Anyway, if this was intentional, then I applaud you. QWERTY's 1/2 - 1/4 - 1/2 staggering is weird and unergonomic, and should be abolished in the long run. It sort of works only if the alphanumeric keys are a bit to the left. 1/2 - 1/4 - 1/4 would be better for a keyboard such as this where the alphanumeric keys are in the centre.
asciilifeform wrote:One PCB per key.
This PCB should hold only:
the cheapest available low-pin-count microcontroller (for instance, the PIC10F200, which comes in SOT-23 packaging!)
two small connectors for daisy chaining (simple one or two-wire bus)
two or more screw holes for anchoring to the baseplate.
With one PCB per key, you won't need a µC on each key. You need only a diode and holes so that you can solder jumpers to connect the PCB to its four neighbours -- which would also become the key's neighbours in the matrix. Then work out the matrix in software. Even with one µC per PCB, you would still have needed a central master controller.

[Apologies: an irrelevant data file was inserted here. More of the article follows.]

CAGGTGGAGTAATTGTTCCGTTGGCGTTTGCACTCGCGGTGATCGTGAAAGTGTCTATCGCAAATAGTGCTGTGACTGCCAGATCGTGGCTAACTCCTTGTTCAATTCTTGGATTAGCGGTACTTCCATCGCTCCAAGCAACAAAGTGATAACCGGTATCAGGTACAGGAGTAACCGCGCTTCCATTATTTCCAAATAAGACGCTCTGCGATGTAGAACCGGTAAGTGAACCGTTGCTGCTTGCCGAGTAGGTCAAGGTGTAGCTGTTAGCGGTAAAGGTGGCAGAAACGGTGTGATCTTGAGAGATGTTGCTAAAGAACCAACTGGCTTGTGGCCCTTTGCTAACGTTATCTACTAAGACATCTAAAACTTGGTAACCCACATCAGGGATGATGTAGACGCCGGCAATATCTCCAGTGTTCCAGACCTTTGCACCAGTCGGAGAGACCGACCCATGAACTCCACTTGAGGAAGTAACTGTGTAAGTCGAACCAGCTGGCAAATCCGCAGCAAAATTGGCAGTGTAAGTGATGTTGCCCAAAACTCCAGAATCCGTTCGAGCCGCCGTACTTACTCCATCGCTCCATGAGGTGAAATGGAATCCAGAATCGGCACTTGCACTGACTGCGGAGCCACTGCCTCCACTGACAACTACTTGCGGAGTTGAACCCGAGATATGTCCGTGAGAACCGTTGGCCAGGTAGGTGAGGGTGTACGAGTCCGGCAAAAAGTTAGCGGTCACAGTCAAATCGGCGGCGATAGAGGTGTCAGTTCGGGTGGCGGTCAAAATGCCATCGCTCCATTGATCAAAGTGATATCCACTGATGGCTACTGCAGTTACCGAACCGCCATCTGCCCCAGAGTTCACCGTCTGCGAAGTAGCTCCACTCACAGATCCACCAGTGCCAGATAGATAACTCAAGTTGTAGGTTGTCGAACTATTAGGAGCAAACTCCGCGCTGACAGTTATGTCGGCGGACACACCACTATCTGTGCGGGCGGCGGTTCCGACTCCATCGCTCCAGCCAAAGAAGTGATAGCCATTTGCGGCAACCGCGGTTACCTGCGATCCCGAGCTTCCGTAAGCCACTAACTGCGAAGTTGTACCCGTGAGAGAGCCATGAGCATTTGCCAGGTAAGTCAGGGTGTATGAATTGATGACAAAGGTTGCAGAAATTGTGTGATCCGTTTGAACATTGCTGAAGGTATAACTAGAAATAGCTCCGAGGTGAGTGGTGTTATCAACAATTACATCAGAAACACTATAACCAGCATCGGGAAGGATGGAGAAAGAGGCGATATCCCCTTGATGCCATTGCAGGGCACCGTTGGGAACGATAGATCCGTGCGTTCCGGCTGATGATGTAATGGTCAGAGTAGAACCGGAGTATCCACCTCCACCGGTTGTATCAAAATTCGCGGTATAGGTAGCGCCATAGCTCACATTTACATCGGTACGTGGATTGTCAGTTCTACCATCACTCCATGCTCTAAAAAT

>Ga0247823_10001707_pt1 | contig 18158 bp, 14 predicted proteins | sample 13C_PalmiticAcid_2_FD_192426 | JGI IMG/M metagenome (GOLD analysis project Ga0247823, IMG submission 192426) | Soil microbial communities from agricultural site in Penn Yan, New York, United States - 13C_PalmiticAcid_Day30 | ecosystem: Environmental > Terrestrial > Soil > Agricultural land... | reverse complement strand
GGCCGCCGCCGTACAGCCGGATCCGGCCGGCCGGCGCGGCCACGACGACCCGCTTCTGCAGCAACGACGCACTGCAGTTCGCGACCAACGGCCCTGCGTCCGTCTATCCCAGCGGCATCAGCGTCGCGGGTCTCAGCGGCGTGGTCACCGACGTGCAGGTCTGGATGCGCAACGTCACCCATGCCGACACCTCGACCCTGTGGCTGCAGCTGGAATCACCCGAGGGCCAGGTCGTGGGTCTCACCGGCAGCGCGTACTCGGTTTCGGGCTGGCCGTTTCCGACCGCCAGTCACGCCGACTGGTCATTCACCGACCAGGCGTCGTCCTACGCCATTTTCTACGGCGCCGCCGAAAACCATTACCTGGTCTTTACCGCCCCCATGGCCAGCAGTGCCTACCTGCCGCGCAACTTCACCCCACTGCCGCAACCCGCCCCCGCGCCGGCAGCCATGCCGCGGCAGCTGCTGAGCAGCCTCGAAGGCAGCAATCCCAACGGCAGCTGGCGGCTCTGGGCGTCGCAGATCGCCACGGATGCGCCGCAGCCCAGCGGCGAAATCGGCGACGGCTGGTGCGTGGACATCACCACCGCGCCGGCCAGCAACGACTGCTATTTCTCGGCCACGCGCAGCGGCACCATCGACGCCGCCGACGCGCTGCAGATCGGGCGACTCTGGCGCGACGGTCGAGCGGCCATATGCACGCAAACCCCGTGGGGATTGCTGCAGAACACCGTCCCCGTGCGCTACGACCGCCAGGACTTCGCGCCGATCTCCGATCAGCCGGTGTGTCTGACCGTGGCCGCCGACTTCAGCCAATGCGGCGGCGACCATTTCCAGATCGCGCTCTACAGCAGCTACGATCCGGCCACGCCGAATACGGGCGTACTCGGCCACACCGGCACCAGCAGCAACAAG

I think that one PCB per key could become quite costly. There is a cost in handling a PCB, no matter which size it has.
For the Symbolics/Space Cadet keyboard, because it is so symmetric, if the total size of the PCB is a problem, I think that you could also design it to use two identical PCBs: one left and one right, rotated 180° to each other and meeting in the middle. That would require either standard QWERTY 1/2 - 1/4 - 1/2 staggering, or a uniform 1/4 - 1/4 - 1/4 staggering.